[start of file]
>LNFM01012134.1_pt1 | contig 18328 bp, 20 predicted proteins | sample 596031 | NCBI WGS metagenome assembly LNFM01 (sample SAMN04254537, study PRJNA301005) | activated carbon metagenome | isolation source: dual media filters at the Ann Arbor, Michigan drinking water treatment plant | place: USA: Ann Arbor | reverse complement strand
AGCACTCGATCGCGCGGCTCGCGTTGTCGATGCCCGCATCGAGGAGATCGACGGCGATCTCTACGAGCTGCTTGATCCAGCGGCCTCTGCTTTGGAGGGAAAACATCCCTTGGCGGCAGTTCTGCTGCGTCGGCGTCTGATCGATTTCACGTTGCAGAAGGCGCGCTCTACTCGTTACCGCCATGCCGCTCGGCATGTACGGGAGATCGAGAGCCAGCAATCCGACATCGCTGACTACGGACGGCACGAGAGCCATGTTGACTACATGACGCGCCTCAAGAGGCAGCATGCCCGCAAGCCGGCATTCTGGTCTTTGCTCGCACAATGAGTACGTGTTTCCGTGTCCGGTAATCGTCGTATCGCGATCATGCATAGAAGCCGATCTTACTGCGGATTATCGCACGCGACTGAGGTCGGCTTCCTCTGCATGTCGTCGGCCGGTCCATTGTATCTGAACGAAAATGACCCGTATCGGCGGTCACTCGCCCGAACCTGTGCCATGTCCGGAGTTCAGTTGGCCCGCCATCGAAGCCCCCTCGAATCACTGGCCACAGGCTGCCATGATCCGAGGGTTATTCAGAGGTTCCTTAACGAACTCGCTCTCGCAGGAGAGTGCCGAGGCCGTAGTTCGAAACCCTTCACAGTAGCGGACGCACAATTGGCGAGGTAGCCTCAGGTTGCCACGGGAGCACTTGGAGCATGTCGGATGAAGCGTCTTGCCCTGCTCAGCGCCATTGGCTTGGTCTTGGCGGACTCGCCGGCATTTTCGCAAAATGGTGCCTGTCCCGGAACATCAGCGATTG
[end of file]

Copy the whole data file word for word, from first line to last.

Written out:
>LNFM01012134.1_pt1 | contig 18328 bp, 20 predicted proteins | sample 596031 | NCBI WGS metagenome assembly LNFM01 (sample SAMN04254537, study PRJNA301005) | activated carbon metagenome | isolation source: dual media filters at the Ann Arbor, Michigan drinking water treatment plant | place: USA: Ann Arbor | reverse complement strand
AGCACTCGATCGCGCGGCTCGCGTTGTCGATGCCCGCATCGAGGAGATCGACGGCGATCTCTACGAGCTGCTTGATCCAGCGGCCTCTGCTTTGGAGGGAAAACATCCCTTGGCGGCAGTTCTGCTGCGTCGGCGTCTGATCGATTTCACGTTGCAGAAGGCGCGCTCTACTCGTTACCGCCATGCCGCTCGGCATGTACGGGAGATCGAGAGCCAGCAATCCGACATCGCTGACTACGGACGGCACGAGAGCCATGTTGACTACATGACGCGCCTCAAGAGGCAGCATGCCCGCAAGCCGGCATTCTGGTCTTTGCTCGCACAATGAGTACGTGTTTCCGTGTCCGGTAATCGTCGTATCGCGATCATGCATAGAAGCCGATCTTACTGCGGATTATCGCACGCGACTGAGGTCGGCTTCCTCTGCATGTCGTCGGCCGGTCCATTGTATCTGAACGAAAATGACCCGTATCGGCGGTCACTCGCCCGAACCTGTGCCATGTCCGGAGTTCAGTTGGCCCGCCATCGAAGCCCCCTCGAATCACTGGCCACAGGCTGCCATGATCCGAGGGTTATTCAGAGGTTCCTTAACGAACTCGCTCTCGCAGGAGAGTGCCGAGGCCGTAGTTCGAAACCCTTCACAGTAGCGGACGCACAATTGGCGAGGTAGCCTCAGGTTGCCACGGGAGCACTTGGAGCATGTCGGATGAAGCGTCTTGCCCTGCTCAGCGCCATTGGCTTGGTCTTGGCGGACTCGCCGGCATTTTCGCAAAATGGTGCCTGTCCCGGAACATCAGCGATTG